Another way of imposing workers with debt is by pay advances. In the coal mines of Balochistan in Pakistan, for example, miners take substantial advances which are expected to be repaid from monthly wages. These advances mount ever higher through the miners' purchases of subsistence goods and in some cases through employers who 'cook the books'. The miners' mounting bills result in lengthy debt bondage. Miners who try to leave are often threatened with and in some cases punished by physical violence.
This form of exploitation is not restricted to developing countries or to traditional servile arrangements. New forms of insolvency are appearing in industrial nations and in quite mainstream economic sectors. Dishonest practices by recruitment agencies coupled with fees imposed by multiple subcontractors result in excessive costs, which drive legally recruited migrants into debt bondage.
Arguably, the report's most disturbing finding concerns the links between forced labour and globalization. In a climate of market deregulation and ever more open trading agreements, many argue that an empowered and enlarged private sector will discourage forced labour. It is the rising-tide-raises-all-boats argument. But the ILO report finds that private agents, not governments or the military, are the ones who inflict the vast majority of forced labour.
The first Global Report on forced labour released in 2001 described human trafficking as "the underside of globalization". The new report goes further, revealing how aspects of globalization actually promote forced labour in multiple environments.
Yet must the maltreatment of human beings be an inevitable outcome of a burgeoning global economy? Obviously, intense competitive pressures can force suppliers to cut costs by any measure and, in extreme cases, lead to forced labour. In fact, the ILO has documented instances where contractors accept such low fees per worker that it is impossible for them to comply with national labour laws. In many countries, this pressure to lower costs happens alongside two other troubling trends.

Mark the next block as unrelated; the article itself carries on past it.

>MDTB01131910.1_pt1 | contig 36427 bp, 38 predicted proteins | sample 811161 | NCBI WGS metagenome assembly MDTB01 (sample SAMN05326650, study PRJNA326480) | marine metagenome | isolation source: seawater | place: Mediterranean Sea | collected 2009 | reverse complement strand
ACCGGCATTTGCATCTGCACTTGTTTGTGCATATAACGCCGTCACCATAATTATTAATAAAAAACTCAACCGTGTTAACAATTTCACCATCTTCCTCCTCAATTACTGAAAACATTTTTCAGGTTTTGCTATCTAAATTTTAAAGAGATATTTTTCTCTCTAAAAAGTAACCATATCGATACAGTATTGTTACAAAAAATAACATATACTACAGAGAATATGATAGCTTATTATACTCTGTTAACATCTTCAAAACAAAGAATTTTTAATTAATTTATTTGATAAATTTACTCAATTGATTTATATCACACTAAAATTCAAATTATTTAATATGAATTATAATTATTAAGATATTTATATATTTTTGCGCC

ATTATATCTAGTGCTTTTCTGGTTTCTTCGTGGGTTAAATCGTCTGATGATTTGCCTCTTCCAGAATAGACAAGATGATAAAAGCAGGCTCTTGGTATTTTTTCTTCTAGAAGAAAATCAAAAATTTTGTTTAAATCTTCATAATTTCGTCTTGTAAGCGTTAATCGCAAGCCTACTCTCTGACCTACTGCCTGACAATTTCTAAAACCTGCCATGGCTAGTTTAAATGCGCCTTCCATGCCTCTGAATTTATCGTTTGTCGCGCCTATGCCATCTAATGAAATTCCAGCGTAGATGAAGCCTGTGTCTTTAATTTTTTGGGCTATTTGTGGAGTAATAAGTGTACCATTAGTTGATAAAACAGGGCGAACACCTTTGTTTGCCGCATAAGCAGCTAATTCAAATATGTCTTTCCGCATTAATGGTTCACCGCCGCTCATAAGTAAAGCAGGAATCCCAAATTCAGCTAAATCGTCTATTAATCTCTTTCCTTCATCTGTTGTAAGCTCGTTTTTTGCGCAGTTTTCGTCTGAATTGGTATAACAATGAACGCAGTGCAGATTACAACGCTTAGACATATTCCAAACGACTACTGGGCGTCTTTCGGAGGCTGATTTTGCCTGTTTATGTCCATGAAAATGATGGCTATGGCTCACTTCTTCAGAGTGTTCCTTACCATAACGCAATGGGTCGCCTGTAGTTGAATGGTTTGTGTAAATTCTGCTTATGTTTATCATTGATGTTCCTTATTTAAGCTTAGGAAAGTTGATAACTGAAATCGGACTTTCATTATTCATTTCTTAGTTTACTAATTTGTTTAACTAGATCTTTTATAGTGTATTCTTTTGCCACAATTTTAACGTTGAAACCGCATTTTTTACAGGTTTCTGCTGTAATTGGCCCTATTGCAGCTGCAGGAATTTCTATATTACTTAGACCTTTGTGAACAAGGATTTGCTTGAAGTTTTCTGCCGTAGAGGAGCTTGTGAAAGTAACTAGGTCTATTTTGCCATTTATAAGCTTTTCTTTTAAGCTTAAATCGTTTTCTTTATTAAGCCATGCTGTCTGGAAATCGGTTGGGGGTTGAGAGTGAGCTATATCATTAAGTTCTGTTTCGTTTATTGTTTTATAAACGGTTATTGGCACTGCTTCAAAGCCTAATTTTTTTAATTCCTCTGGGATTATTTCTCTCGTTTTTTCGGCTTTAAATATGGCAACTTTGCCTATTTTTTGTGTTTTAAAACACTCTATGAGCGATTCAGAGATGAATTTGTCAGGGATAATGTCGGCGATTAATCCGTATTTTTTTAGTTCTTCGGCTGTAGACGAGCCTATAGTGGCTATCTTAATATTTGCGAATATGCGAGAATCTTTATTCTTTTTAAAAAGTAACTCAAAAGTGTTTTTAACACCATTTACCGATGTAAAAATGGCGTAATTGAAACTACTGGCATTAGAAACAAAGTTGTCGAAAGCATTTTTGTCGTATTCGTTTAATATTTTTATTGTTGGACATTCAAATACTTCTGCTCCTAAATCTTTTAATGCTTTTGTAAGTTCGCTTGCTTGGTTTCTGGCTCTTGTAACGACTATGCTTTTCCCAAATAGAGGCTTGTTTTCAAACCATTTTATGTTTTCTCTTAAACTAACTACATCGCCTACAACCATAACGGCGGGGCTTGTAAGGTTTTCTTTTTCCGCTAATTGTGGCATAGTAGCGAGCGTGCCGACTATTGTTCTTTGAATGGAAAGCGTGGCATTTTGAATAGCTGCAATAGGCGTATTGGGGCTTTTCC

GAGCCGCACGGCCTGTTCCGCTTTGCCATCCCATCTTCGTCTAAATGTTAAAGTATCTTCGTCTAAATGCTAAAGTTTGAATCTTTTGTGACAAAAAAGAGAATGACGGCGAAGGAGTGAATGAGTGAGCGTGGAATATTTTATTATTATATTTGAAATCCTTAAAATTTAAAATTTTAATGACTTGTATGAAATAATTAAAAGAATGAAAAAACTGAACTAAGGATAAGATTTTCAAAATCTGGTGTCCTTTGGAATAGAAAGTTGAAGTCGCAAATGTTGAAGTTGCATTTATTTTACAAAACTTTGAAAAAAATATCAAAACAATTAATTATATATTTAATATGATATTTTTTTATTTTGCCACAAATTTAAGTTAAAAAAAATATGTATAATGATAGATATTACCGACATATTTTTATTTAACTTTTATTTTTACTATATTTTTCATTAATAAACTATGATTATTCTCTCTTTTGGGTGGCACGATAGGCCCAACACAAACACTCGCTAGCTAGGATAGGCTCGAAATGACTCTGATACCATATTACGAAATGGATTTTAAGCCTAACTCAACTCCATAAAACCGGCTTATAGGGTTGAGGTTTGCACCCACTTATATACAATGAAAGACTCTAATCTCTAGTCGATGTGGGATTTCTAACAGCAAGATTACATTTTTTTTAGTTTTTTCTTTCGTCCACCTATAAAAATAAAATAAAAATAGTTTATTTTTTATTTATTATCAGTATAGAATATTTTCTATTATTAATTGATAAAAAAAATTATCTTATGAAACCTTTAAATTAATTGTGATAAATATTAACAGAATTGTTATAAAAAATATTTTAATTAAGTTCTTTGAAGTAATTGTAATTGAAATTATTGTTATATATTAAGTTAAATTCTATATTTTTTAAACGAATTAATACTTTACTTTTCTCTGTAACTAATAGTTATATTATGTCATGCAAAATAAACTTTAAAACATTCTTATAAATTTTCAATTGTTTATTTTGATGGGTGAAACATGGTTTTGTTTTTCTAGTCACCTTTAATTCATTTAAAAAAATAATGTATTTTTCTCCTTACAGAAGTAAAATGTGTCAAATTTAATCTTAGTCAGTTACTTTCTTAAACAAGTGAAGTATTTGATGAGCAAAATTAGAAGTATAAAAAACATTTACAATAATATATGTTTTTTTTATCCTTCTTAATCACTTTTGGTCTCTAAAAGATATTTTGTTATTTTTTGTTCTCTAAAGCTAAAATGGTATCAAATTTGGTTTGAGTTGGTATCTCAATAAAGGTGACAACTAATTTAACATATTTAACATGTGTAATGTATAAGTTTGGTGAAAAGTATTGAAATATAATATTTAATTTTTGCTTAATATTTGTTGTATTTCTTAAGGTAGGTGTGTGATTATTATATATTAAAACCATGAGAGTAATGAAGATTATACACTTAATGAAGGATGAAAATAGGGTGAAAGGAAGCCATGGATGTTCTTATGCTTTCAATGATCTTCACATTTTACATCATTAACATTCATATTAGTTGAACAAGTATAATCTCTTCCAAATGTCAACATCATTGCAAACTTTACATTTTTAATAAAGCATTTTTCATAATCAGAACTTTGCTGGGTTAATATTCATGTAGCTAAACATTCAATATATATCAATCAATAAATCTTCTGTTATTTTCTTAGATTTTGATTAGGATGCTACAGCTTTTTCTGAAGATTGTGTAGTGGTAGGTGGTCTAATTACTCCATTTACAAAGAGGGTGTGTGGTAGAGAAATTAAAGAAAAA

One is a surplus of migrant workers and their families. These people-without-a-country have less to gain - and more to lose - from reporting illegal work situations because of their fear of deportment.
The second is the ongoing deregulation of labour markets. Although the established economic view calls for a dismantling of labour laws in order to ensure smooth and flexible trading arrangements, loose rules or no rules have devastating social consequences. Unfettered markets can contribute to fewer labour inspection services and, at the same time, a proliferation of unregistered companies that operate beyond laws. The upshot is more forced labour. This widespread abuse of the most disadvantaged and least protected people in the world today is nothing less than a colossal failure of labour markets, institutions, and regulations.
Given this Dickensian England scenario, can forced labour ever be abolished? Yes, says the ILO. A global alliance against forced labour presents cases where a few select countries are confronting forced labour situations. They are doing so by adopting strong legislation and enforcement policies, by implementing development programmes that tackle root causes such as poverty, and by helping victims rebuild their lives.
But much, much more must be done. A global alliance against forced labour is the ILO's call to governments, employers' and workers' organizations, development agencies, international financial institutions concerned with poverty reduction, and civil society to form an action plan against forced labour in the next four years. Ordinary citizens have a critical role to play as well. From shoes to sugar, educated consumers want to know where their products come from and how they were made. The days when unsavory stations of the production chain could remain hidden from public view are numbered.
With political will and global commitment, forced labour could be eliminated over the next ten years, says ILO Director-General Juan Somavia. There is no doubt it must.
Forced labour, Somavia continues, is "a social evil which has no place in the modern world".
Time will tell what century the world is really in.